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Two in five female bosses say their workplace is sexist

Survey finds discrimination is still holding women back

One in 10 men said men were better suited to management
(Getty/iStock)
Women’s Correspondent

Two out of five women managers think their workplace is sexist, a new study has found.

Research by the charity Young Women’s Trust found one in five male bosses agreed sexist behaviour still exists in their organisation. One in 10 men said men were better suited to management jobs than women – compared to 3 per cent of women.

The trust, which helps young women on low or no pay, said its survey also found that these sexist attitudes appear to be translating into decisions that were holding women back. Two in five of those surveyed said it was more difficult for women to progress in their organisation than men. The study was based on a sample of over 800 managers.

The report said the figures showed little change on last year’s results, despite moves to improve women’s equality such as gender pay gap reporting.

Joe Levenson, Young Women’s Trust campaigns director, said: “Far too many women are still having to battle sexism to progress at work. In some cases, sexist attitudes shut women out of the workplace altogether.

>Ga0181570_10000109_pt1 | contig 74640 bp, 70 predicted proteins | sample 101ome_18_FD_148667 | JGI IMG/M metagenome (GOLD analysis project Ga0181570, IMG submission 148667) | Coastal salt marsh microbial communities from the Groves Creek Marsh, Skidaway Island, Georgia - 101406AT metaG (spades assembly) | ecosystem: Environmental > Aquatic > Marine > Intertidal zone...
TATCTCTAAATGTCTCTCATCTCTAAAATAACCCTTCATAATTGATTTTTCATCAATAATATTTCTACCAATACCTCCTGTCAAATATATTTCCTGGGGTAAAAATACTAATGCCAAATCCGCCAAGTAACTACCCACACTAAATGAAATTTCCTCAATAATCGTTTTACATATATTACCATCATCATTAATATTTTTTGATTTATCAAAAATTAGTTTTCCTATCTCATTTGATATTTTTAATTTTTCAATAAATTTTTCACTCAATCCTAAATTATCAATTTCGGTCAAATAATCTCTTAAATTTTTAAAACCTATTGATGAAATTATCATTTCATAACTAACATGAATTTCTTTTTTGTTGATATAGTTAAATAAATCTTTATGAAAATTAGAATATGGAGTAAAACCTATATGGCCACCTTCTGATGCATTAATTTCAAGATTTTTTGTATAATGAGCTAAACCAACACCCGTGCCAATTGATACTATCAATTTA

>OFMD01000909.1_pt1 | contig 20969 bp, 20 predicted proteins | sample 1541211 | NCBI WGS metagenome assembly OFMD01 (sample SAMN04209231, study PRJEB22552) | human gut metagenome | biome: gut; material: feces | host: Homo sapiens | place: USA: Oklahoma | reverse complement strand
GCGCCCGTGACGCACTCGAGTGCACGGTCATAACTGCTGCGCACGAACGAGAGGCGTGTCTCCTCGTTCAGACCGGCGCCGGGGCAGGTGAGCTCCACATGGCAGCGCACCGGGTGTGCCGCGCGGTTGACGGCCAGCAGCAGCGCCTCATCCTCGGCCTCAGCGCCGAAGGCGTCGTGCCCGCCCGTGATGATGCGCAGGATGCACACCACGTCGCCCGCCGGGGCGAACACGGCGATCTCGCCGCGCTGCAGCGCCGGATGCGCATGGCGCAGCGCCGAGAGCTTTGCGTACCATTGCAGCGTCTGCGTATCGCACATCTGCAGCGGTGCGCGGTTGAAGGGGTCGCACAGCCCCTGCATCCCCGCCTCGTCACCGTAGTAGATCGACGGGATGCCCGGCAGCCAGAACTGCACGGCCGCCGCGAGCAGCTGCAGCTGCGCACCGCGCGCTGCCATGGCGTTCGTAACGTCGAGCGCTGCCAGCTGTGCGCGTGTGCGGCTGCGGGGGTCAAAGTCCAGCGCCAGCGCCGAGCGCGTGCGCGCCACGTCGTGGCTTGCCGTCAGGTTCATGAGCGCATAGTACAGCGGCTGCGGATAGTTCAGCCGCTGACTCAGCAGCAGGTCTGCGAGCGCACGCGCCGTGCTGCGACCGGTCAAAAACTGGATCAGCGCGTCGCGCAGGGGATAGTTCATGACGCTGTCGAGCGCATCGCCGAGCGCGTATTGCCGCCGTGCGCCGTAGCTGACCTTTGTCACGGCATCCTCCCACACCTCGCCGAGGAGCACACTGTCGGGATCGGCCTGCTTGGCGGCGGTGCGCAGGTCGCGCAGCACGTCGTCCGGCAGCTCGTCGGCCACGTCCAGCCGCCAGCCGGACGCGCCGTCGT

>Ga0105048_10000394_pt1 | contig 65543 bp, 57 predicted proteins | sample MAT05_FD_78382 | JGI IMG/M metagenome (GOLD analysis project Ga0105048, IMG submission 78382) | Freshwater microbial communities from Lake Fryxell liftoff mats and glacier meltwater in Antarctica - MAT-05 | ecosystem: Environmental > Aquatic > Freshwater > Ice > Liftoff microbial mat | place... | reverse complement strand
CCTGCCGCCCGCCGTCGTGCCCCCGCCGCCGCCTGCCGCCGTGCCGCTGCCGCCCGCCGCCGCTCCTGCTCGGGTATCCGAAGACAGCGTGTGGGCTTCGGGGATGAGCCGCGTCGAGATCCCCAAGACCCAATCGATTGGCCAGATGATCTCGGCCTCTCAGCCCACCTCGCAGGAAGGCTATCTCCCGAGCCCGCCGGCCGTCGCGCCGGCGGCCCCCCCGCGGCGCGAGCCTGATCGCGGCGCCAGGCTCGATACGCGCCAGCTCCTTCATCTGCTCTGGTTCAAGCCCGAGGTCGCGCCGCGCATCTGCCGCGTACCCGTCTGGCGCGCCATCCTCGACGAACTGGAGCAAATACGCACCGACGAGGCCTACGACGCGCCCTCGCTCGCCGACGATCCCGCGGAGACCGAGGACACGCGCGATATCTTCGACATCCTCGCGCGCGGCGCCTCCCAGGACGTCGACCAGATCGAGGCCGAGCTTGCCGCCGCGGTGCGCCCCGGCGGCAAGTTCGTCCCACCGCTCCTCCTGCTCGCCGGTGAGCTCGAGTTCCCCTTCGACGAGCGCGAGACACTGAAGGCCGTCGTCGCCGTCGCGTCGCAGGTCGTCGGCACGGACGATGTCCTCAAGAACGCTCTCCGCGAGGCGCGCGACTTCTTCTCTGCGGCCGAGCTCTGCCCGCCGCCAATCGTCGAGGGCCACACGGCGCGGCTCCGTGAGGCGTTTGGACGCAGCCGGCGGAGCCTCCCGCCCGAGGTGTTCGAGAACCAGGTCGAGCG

“Many employers say they are aware of this, yet too few are doing anything to end it. From patronising remarks to sexual harassment and gender discrimination, sexist cultures only serve to hold women back. This perpetuates gender pay gaps and disadvantages employers by limiting their organisations’ talent pools.

“Unsurprisingly, women managers are more aware of it than men – no doubt because they too experience discrimination. Employers must root out sexism in their organisations and give women an equal chance to succeed. It can be particularly tough in male-dominated workplaces, where employers should help to bring more women in and change the culture through training days, mentoring and even targets.”

The study comes after a report by the charity found more than one million young women in Britain say they have been paid less than male colleagues for the equivalent work. The survey, which came out last autumn, found one in five reported having been paid less than male colleagues for either the same or similar work.

The organisation drew attention to the fact some employers do this knowingly despite it actually being illegal.

The study found one in 10 HR decision-makers in organisations which have over 250 staff are aware of women in their organisation earning less than men for jobs which are of the same level.